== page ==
Nature of Material
The concept of a specimen loan is broad and includes any removal of specimens from a collection, temporary or permanent, with the exception of specimens that are destroyed. (“Discarded” is a specimen disposition.) Specimens which are permanently transferred to another collection or institution are loans of the the type, “transfer of custody” (in place of the oxymoron, “permanent loan”). The type “transfer of title” could be added when and if we include collections that are willing to release title to cataloged specimens.
In order to associate specimens with in-house projects or the projects of visiting researchers, the concept of loans can be further extended to include in-house usage. When users of specimens fail to cite these specimens in their publications, a degree of documentation, albeit indirect, exists in that the specimens are associated with a loan, which is associated with a project, which can be associated with the publication.
A specimen “exchange” between collections is two transactions: A loan and an accession. This arrangement well reflects the reality of incompleted exchanges, and takes advantage of the fact that we are dealing with both outgoing specimens and incoming specimens.
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A Loan “number” is comprised of four parts:
- Institution: the institution controlling the loan
- Prefix: Typically, the year the loan was initiated. Character, not required.
- Number: Required, Integer.
- Suffix: Generally, the collection controlling the loan. Character, not required.
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Loan type serves to categorize the loan as:
- Returnable – A normal loan from which the return of all material is expected.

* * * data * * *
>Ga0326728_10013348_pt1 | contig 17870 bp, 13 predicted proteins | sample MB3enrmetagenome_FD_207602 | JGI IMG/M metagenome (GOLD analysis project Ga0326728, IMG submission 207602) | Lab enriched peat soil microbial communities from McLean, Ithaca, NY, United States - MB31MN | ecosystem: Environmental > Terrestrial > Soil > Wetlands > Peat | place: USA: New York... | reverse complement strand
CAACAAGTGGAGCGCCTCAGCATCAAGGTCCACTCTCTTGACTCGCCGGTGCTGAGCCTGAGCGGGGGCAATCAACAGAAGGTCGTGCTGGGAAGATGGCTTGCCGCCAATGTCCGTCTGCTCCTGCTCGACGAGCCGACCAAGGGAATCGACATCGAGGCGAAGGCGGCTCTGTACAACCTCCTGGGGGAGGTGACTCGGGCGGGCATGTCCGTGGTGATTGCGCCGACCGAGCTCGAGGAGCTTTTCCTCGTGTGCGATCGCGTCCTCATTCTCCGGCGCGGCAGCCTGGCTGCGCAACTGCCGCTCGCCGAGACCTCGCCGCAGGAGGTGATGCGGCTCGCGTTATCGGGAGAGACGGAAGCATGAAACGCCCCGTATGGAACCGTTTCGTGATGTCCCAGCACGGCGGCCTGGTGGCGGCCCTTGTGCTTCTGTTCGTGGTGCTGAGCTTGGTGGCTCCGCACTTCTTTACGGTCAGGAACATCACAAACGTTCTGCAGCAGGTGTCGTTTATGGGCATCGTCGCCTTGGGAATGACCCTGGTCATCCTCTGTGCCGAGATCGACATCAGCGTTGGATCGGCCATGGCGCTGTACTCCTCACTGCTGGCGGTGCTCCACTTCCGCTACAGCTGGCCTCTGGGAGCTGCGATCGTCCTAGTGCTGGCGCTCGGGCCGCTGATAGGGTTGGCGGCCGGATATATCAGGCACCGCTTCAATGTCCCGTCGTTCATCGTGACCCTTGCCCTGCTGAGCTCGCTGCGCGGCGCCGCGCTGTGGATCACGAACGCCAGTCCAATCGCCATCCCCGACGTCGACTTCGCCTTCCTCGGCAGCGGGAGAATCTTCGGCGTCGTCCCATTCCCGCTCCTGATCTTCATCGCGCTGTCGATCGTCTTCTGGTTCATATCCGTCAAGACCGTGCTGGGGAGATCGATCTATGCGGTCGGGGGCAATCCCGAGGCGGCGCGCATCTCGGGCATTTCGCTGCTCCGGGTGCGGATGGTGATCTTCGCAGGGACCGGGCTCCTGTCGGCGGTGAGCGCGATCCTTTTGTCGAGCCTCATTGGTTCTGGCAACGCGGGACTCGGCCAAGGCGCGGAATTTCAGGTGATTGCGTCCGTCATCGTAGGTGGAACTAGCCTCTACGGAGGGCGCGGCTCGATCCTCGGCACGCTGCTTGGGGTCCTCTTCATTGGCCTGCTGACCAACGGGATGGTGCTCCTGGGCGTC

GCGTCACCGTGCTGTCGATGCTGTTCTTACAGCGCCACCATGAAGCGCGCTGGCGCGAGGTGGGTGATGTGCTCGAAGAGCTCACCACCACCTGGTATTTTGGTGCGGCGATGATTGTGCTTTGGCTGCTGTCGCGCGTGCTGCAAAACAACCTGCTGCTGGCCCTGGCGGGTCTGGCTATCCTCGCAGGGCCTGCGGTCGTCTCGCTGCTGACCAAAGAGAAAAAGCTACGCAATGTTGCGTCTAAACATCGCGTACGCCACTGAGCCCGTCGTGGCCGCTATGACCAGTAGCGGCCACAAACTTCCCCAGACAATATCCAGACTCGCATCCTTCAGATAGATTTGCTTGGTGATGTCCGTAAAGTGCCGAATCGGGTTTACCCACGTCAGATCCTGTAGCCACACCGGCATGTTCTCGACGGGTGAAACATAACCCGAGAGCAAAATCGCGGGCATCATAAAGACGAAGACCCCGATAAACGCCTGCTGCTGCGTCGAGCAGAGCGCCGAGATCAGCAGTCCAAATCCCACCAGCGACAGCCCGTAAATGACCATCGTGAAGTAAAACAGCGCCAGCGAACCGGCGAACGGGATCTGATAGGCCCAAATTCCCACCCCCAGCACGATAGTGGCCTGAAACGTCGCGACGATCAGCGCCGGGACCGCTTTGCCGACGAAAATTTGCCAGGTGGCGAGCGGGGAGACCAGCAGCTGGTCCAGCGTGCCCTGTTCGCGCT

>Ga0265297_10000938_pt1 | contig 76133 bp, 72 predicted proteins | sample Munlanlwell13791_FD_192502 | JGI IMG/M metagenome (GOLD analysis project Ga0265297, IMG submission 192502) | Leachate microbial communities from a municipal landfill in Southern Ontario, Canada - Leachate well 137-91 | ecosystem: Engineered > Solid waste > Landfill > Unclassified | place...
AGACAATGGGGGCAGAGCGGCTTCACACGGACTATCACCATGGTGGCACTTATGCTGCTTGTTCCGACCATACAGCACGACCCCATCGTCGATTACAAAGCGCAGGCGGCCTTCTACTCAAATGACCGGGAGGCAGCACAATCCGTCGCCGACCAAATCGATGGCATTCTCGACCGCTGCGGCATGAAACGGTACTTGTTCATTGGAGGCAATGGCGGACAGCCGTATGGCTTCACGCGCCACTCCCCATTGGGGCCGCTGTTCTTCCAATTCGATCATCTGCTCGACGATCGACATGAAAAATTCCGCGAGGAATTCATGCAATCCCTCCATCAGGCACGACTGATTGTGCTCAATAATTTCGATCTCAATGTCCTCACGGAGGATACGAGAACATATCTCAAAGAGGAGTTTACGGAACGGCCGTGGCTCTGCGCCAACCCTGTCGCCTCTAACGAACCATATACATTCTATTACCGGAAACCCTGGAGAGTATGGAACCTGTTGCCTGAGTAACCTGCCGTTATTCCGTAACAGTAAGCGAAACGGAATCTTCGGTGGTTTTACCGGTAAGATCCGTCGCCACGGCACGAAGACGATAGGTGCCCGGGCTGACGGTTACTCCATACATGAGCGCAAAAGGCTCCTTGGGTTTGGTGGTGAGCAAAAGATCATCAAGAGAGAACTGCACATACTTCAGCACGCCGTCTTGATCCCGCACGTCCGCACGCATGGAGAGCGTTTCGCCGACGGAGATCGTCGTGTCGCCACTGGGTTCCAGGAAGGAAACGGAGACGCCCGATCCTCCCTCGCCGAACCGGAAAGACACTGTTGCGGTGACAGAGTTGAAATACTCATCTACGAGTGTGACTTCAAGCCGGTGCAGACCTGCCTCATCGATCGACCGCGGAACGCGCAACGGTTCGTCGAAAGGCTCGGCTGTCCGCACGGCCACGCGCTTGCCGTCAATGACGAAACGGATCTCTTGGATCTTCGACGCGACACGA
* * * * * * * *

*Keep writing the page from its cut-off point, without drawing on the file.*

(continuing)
- Consumable – The material is intended for a destructive analysis, and its return is not anticipated.
- Transfer of Custody – The recieving collection will assume custody for an indefinite period of time, if not title, to the material.
- Legacy – Not valid for new loans, and the Type should be updated to one of the above values for earlier loans.
If multiple Types apply, consider separate loans for separate Types, or enter the most important one (i.e., “returnable”).
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- in process
- open in-house
- partially returned
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Loan Agents Agents (generally people) are associated with loans in various capacities, and these vary among collections. At a minimum, a loan is authorized by at least one person and received by another person. Some collections require multiple authorizations, and at the recipient’s end, the person accepting responsibility for the material may not be the person physically receiving or using the material.
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Nature of Material: A description summarizing the overall content of the loan. This description will appear on the loan invoice. It should be explicit and concise, but it does not need include details on a specimen-by-specimen basis.
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Due Date is the date that a loan of the Type Returnable is expected to be returned to the lending collection. This date may be used to search for overdue loans, and/or to generate automated reminders to the appropriate agents.